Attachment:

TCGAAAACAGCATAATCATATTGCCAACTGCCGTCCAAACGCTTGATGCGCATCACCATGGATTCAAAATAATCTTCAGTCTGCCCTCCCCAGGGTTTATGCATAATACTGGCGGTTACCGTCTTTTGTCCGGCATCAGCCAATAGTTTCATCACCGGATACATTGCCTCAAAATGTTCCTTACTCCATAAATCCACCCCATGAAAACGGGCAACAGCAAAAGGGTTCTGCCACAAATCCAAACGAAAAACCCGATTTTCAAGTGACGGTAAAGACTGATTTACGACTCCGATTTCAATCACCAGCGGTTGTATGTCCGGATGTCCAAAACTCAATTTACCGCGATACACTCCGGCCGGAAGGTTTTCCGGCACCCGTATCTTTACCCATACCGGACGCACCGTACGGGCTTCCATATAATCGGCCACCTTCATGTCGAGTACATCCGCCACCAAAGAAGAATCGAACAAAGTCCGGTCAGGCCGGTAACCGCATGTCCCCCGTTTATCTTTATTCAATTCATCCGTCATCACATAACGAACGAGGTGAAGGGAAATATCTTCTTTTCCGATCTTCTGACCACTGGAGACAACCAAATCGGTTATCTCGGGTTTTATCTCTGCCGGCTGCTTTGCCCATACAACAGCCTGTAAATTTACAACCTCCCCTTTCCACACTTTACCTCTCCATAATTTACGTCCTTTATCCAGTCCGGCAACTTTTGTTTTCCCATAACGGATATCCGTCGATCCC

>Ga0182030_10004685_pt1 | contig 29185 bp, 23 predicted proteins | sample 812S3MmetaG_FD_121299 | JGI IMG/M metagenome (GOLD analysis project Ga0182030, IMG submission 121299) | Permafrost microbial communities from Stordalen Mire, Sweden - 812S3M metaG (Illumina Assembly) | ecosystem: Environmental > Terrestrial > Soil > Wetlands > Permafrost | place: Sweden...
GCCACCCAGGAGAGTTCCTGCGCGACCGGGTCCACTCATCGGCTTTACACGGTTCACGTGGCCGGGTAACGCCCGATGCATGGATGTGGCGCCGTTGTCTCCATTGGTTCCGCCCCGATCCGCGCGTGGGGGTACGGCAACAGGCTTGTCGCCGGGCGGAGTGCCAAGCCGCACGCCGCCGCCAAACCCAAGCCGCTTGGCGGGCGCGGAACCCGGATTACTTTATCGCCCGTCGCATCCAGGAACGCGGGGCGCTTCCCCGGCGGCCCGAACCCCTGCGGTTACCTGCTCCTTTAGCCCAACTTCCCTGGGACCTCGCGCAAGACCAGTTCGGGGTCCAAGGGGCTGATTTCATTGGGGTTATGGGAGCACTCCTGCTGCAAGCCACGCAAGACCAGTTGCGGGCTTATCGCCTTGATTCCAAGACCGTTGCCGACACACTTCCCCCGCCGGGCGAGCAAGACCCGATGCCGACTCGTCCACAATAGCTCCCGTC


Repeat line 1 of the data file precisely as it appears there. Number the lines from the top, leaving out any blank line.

TCGAAAACAGCATAATCATATTGCCAACTGCCGTCCAAACGCTTGATGCGCATCACCATGGATTCAAAATAATCTTCAGTCTGCCCTCCCCAGGGTTTATGCATAATACTGGCGGTTACCGTCTTTTGTCCGGCATCAGCCAATAGTTTCATCACCGGATACATTGCCTCAAAATGTTCCTTACTCCATAAATCCACCCCATGAAAACGGGCAACAGCAAAAGGGTTCTGCCACAAATCCAAACGAAAAACCCGATTTTCAAGTGACGGTAAAGACTGATTTACGACTCCGATTTCAATCACCAGCGGTTGTATGTCCGGATGTCCAAAACTCAATTTACCGCGATACACTCCGGCCGGAAGGTTTTCCGGCACCCGTATCTTTACCCATACCGGACGCACCGTACGGGCTTCCATATAATCGGCCACCTTCATGTCGAGTACATCCGCCACCAAAGAAGAATCGAACAAAGTCCGGTCAGGCCGGTAACCGCATGTCCCCCGTTTATCTTTATTCAATTCATCCGTCATCACATAACGAACGAGGTGAAGGGAAATATCTTCTTTTCCGATCTTCTGACCACTGGAGACAACCAAATCGGTTATCTCGGGTTTTATCTCTGCCGGCTGCTTTGCCCATACAACAGCCTGTAAATTTACAACCTCCCCTTTCCACACTTTACCTCTCCATAATTTACGTCCTTTATCCAGTCCGGCAACTTTTGTTTTCCCATAACGGATATCCGTCGATCCC